Gaslighting

By Dana Morningstar

The term “gaslighting” is taken from a 1944 movie, called Gas Light, starring Ingrid Bergman. In the film, Bergman plays the part of Paula, a woman who is married to Gregory, a man who unbeknownst to her is a thief and the murderer of her rich aunt several decades earlier. Little does she know that Gregory only married her so that he could have access to her aunt’s house so that he can find her aunt’s jewels—which he had been unable to find in his earlier robbery attempt. Whenever Gregory is hunting in the attic for the jewels, he has the gas lights on (the movie takes place in a time before electricity). Since the lights are on in the attic, it causes the rest of the lights in the house to flicker. When Paula asks Gregory why the lights are flickering, he tells her that they aren’t, and that she is seeing things, and that this is yet another sign that points to her being “crazy.” As Paula begins to uncover things about Gregory that don’t line up, and in an effort to prevent being found out by her or others, he slowly begins to erode Paula’s perception of reality (and sanity) by moving objects around, as well as telling her that she is not well whenever she questions what is happening.

 

Today, gaslighting is a slang term that refers to a form of psychological abuse in which information is twisted, spun, or selectively omitted to favor the abuser, or false information is presented with the intent of making targets doubt their own memory, perception, and sanity. It is commonly used with narcissists and other types of emotional manipulators who are either trying to avoid being accountable for their behavior, or who are intentionally trying to erode their target’s sanity. Gaslighting is incredibly damaging and crazy-making behavior, which often has long-lasting results and leaves a person questioning their sanity and perception of reality not only when they are around the abusive person, but in general.

 

Example: On their second date, Tina asks Paul if he has any children, and he says that he has one, a daughter who lives with his ex-wife. Several months into dating, Tina comes across a picture online of Paul with three children. When she asks him about it, he says that those are his children. Tina is confused and tells him that she thought he’d said that he only had one child. Paul gives her a confused look, and tells her that she must have misheard him, or is misremembering. He tells her that he has three children and has never told her anything different. Tina says that she distinctly remembers him telling her that he only had one child. Paul begins to get upset and asks Tina, “Why would I have told you that I have one child, when I have three? That doesn’t make any sense. I’m starting to think you might be nuts and need a therapist.” Tina becomes embarrassed and self-conscious, and agrees that it doesn’t make any sense for Paul to lie about something like that, and so she accepts his explanation that she misheard him, or misremembered what he’d said.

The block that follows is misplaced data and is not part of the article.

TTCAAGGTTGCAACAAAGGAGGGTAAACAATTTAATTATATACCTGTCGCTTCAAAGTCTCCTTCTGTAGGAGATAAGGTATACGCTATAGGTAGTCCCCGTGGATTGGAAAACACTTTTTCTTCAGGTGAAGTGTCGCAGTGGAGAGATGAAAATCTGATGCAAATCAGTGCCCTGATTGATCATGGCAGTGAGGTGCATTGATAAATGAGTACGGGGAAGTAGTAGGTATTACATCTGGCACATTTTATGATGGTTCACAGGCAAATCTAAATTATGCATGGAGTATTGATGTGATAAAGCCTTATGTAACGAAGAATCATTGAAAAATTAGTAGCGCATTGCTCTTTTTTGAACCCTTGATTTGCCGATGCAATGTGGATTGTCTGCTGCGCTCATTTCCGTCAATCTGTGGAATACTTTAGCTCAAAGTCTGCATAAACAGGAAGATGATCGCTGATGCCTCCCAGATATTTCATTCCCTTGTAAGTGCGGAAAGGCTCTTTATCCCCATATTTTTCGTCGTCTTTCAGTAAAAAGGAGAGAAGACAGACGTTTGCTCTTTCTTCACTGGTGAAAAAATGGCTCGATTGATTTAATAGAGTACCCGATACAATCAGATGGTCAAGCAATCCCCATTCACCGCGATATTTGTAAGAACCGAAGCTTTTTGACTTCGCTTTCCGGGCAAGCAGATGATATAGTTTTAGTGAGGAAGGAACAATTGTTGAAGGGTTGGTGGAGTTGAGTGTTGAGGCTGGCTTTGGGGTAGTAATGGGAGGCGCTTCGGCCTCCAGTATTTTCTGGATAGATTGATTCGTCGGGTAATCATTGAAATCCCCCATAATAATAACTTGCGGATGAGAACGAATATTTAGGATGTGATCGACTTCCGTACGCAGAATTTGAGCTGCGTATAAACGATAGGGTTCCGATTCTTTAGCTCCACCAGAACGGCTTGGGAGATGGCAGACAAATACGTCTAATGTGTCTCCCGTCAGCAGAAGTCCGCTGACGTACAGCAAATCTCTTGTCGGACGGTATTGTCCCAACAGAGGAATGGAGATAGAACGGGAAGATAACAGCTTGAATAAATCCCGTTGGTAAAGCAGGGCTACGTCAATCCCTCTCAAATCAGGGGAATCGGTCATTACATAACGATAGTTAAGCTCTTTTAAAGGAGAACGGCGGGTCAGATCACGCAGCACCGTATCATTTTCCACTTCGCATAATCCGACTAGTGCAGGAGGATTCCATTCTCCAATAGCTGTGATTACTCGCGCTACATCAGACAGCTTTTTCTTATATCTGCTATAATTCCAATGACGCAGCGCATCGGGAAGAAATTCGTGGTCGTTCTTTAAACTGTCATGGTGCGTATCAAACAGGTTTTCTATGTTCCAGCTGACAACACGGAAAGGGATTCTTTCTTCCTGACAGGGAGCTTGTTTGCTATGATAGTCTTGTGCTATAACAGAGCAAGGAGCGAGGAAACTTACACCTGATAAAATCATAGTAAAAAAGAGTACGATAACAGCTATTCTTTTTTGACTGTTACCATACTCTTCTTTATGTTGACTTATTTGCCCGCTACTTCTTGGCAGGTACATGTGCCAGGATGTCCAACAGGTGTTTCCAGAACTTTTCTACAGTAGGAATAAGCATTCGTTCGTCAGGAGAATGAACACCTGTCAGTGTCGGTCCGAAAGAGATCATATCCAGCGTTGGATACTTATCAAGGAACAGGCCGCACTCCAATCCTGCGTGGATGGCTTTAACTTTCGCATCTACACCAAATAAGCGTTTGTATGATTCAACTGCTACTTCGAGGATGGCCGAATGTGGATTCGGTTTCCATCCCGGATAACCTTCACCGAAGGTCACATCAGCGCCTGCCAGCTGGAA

Example: Janet and Roger have been married for five years, and while Janet was doing the laundry, she found a receipt for condoms in the pocket of Roger’s jeans. She shows him the receipt and asks if he’s cheating. Roger grabs the receipt out of her hand and tells her that it isn’t for condoms, but for candy and that apparently Janet can’t read—and must be looking for a fight. Then, he tears the receipt into pieces and throws it in the trash. Enraged, he spins the focus of the argument onto Janet by accusing her of having trust issues and being paranoid. Janet begins to wonder if perhaps she did read the receipt wrong. While she is lost in confusion, Roger then makes himself the victim by telling Janet how he does so much for her, and complains that all he gets are accusations in return. Janet is caught off balance by his response and finds herself apologizing for questioning him. She begins to wonder if she read the receipt wrong and is somehow subconsciously looking to pick a fight because she can’t appreciate a good man. Roger tells her that if she doesn’t get some therapy, he’s going to leave and find someone else.

 

Gaslighting doesn’t have to be done over a long period of time to cause devastating long-lasting effects on a person’s sense of reality. Even when done a few times, it can erode a person’s sense of faith in their judgment and in their perception of people and of reality, often to the point where they really struggle with trusting anyone or anything–even friends, family, their day-to-day decision-making, or their overall perception of reality. And when a person is told something they know to be true isn’t true (especially repeatedly), they soon begin to doubt themselves and look to others (oftentimes the abusive person) for confirmation of what is happening.

 

Examples:

 

- A spouse claiming that the person they are sending flirty messages to is only a friend and that their partner is jealous and crazy for thinking otherwise.

 

- A boyfriend (or girlfriend) hiding their partner’s car keys in order to make them late to a job interview, and then pretending not to know what happened to the keys.

 

- A spouse abusing their partner and then denying that it ever happened.

Dana Morningstar is a former psychiatric nurse turned domestic violence educator who specializes in abuse awareness and prevention. Her passion is working with survivors of abuse to reclaim and rebuild their self-esteem, boundaries, confidence, and identity. She is an author of multiple books on the subject, and also has a blog, podcast, and YouTube channel, as well as several online support groups, all of which you can find under the name “Thrive After Abuse.”

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